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About 99 Percent of the Ocean’s Plastic Has Disappeared. Where It’s Ending Up Should Scare All of Us
















Experts suspect that fish are eating a significant amount of our trash.











(Photo: Jason Swain/Getty Images)




July 01, 2014 












From water bottles to the microbeads in our face wash, we send millions of tons of plastic into the ocean every year. 



Not only does it amount to $13 billion in damages to the environment, but it costs the lives of the marine animals that end up choking on our garbage. 





A new study has found even grimmer news: About 99 percent of the ocean’s plastic is missing, and there’s a chance that a large amount is ending up on our dinner plates.





The study, published yesterday in the Proceedings of the National Academy of Sciences, reported data collected from all major ocean gyres in 2010 and 2011. 



When researchers used mesh nets to determine how much plastic the garbage patches have, they didn’t find as much trash as expected.




“We can’t account for 99 percent of the plastic that we have in the ocean,” lead researcher Carlos Duarte told Science. “There is potential for this plastic to enter the global ocean food web.… And we are part of [it].”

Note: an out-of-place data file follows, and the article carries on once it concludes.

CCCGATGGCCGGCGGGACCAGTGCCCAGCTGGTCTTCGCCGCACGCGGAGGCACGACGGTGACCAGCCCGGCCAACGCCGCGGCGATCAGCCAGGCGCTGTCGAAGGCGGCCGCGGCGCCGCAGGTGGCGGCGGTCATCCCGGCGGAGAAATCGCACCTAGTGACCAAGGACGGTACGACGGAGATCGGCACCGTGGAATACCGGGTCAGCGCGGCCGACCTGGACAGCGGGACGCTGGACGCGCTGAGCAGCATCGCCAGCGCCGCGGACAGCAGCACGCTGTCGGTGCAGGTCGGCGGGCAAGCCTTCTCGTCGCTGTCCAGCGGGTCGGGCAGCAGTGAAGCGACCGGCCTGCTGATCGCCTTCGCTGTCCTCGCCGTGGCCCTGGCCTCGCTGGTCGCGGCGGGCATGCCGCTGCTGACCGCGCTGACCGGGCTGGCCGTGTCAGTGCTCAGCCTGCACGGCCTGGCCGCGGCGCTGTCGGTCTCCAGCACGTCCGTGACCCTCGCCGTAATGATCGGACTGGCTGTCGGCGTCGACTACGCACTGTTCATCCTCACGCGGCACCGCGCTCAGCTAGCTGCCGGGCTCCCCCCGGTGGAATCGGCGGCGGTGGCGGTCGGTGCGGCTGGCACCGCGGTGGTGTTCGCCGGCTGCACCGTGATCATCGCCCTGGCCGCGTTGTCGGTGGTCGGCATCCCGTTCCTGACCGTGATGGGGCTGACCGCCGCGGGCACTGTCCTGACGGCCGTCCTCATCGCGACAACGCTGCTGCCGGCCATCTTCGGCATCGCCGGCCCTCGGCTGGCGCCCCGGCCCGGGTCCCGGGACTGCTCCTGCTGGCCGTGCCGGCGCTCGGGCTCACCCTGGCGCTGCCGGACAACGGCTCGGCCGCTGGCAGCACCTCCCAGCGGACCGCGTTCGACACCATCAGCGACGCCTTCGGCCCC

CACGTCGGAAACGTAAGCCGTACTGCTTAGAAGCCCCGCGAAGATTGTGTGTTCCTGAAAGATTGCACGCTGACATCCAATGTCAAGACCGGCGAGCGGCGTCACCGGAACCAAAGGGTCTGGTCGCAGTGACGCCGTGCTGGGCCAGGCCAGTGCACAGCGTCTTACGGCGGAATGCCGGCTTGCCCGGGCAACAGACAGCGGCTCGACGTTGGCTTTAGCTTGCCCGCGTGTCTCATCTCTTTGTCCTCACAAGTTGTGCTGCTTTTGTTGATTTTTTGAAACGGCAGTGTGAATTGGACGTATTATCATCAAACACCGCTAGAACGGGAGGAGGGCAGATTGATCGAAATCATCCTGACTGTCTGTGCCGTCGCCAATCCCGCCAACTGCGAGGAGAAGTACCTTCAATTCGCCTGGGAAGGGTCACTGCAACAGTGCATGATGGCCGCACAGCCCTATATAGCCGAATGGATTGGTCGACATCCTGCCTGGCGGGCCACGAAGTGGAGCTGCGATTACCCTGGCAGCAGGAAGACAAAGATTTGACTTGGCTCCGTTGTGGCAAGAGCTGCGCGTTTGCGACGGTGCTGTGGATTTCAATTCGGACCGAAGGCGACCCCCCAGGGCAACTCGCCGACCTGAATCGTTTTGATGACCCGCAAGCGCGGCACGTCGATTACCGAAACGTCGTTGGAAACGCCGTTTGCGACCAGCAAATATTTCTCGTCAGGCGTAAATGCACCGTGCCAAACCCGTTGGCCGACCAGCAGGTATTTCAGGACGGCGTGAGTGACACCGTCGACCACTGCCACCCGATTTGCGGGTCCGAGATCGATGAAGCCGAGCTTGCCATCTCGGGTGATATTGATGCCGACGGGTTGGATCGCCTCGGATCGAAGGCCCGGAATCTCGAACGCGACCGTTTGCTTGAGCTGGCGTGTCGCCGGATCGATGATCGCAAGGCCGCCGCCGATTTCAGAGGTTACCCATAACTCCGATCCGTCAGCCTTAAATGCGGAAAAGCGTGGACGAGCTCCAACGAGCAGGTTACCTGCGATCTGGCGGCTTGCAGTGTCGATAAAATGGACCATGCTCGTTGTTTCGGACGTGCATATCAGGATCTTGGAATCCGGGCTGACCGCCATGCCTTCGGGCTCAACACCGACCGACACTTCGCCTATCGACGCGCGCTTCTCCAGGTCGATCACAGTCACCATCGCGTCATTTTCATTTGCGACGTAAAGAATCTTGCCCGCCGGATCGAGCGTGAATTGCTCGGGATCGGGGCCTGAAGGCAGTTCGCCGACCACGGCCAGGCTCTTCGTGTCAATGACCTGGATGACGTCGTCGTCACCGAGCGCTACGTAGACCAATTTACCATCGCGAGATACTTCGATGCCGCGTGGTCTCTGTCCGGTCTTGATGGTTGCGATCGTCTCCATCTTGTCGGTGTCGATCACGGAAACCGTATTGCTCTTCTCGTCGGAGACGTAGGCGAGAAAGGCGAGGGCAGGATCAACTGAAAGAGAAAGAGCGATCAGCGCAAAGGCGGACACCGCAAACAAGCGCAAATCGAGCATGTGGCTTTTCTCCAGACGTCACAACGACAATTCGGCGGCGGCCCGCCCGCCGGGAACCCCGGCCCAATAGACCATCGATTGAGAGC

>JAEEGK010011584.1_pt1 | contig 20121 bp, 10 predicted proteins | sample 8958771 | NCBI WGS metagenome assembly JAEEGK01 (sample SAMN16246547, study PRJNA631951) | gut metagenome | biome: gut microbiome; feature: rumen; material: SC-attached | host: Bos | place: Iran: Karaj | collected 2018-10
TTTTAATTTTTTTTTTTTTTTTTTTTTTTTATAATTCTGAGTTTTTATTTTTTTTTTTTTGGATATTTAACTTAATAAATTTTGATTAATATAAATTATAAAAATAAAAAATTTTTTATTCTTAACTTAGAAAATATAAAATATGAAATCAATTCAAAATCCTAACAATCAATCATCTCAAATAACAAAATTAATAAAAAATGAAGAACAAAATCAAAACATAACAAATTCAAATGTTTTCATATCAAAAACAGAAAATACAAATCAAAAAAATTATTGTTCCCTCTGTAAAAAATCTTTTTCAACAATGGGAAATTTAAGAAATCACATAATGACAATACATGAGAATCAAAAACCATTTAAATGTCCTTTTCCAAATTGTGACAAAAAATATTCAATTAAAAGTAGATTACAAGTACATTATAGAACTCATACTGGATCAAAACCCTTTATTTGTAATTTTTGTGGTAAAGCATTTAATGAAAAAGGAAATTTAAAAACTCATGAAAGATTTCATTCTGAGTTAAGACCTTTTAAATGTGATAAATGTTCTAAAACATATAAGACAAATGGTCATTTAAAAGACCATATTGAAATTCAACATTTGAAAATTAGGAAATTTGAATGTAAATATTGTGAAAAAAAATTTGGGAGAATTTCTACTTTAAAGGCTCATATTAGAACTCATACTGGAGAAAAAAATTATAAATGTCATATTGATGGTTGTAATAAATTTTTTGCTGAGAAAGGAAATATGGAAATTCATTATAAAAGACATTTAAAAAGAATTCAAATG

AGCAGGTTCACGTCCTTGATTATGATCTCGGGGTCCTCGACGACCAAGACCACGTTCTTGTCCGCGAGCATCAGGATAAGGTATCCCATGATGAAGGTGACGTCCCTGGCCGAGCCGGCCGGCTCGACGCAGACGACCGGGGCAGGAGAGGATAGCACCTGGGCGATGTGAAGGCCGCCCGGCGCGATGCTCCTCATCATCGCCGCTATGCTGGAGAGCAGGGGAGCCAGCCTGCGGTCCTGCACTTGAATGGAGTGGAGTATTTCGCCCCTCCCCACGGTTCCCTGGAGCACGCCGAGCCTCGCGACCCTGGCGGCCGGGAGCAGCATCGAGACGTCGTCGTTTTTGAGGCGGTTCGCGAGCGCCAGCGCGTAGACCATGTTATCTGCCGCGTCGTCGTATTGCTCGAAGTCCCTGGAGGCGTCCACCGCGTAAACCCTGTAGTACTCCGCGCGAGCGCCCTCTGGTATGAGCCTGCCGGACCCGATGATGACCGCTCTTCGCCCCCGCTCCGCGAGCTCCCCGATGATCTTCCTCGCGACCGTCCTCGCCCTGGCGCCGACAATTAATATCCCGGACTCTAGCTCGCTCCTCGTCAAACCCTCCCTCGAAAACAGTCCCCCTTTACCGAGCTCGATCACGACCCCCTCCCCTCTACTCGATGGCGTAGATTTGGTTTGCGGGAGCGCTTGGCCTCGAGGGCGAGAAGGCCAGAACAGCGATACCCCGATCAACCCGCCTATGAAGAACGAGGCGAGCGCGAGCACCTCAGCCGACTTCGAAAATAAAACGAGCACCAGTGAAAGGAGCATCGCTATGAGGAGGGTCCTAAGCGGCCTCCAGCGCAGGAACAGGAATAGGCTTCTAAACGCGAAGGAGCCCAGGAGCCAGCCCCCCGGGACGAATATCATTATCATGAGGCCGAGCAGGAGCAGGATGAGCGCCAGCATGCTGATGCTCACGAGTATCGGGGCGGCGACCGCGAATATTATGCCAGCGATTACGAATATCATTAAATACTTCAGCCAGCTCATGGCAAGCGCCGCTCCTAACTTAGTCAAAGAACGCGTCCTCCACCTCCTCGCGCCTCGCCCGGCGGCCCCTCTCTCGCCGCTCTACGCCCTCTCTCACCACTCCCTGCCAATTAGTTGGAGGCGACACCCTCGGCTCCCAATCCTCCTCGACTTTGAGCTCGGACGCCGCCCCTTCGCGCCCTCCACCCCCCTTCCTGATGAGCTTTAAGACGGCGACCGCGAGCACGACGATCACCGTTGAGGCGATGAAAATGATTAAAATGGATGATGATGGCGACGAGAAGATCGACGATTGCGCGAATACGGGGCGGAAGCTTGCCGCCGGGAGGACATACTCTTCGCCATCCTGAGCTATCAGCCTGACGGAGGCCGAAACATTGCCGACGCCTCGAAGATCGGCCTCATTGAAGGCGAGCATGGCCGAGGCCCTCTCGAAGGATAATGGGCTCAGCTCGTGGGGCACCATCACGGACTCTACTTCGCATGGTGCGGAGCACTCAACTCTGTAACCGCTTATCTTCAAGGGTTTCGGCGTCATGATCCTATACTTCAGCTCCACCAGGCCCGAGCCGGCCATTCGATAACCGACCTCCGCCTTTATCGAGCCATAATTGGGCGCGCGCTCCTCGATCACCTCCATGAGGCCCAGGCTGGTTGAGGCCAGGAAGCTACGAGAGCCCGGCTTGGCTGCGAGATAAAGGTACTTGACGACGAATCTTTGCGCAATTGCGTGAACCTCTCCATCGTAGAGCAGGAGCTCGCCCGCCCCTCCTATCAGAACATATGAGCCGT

According to Duarte, there’s a good chance that marine wildlife is eating the ocean’s plastic, which could look like fish food after waves and sunlight break it down into tiny pieces.




It’s indisputable that animals are eating our trash, according to oceanographer Peter Davison of the Farallon Institute for Advanced Ecosystem Research, but we don’t know the consequences. 




The ingested material could end up in the tuna that we eat, or as Davison told Science, plastic in fish “may dissolve back into the water…or for all we know they’re puking or pooping it out, and there’s no long-term damage. We don’t know.”






Where else could all that plastic be going? Microbes could be ingesting it. It could be washing ashore or degrading into nearly undetectable pieces. Animal feces could be dragging it down to the ocean floor.






Or are we simply producing less trash than scientists assume? The study, after all, used estimates of the amount of plastic entering the ocean from almost a half century ago.






“We’re desperately in need of a better estimate of how much plastic is entering the ocean annually,” oceanographer Kara Law told Science.


 “I don’t think we can conceive of the worst-case scenario, quite frankly. We really don’t know what this plastic is doing.”








It would be nice to assume that we’re learning our lesson and throwing away less of the pesky material. 




But solid evidence—just Google “Pacific Garbage Patch”—tells us that we don’t need more alarming statistics to force us into doing less damage to the planet.






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THE MOST SOUGHT AFTER MANGOES IN THE WORLD ....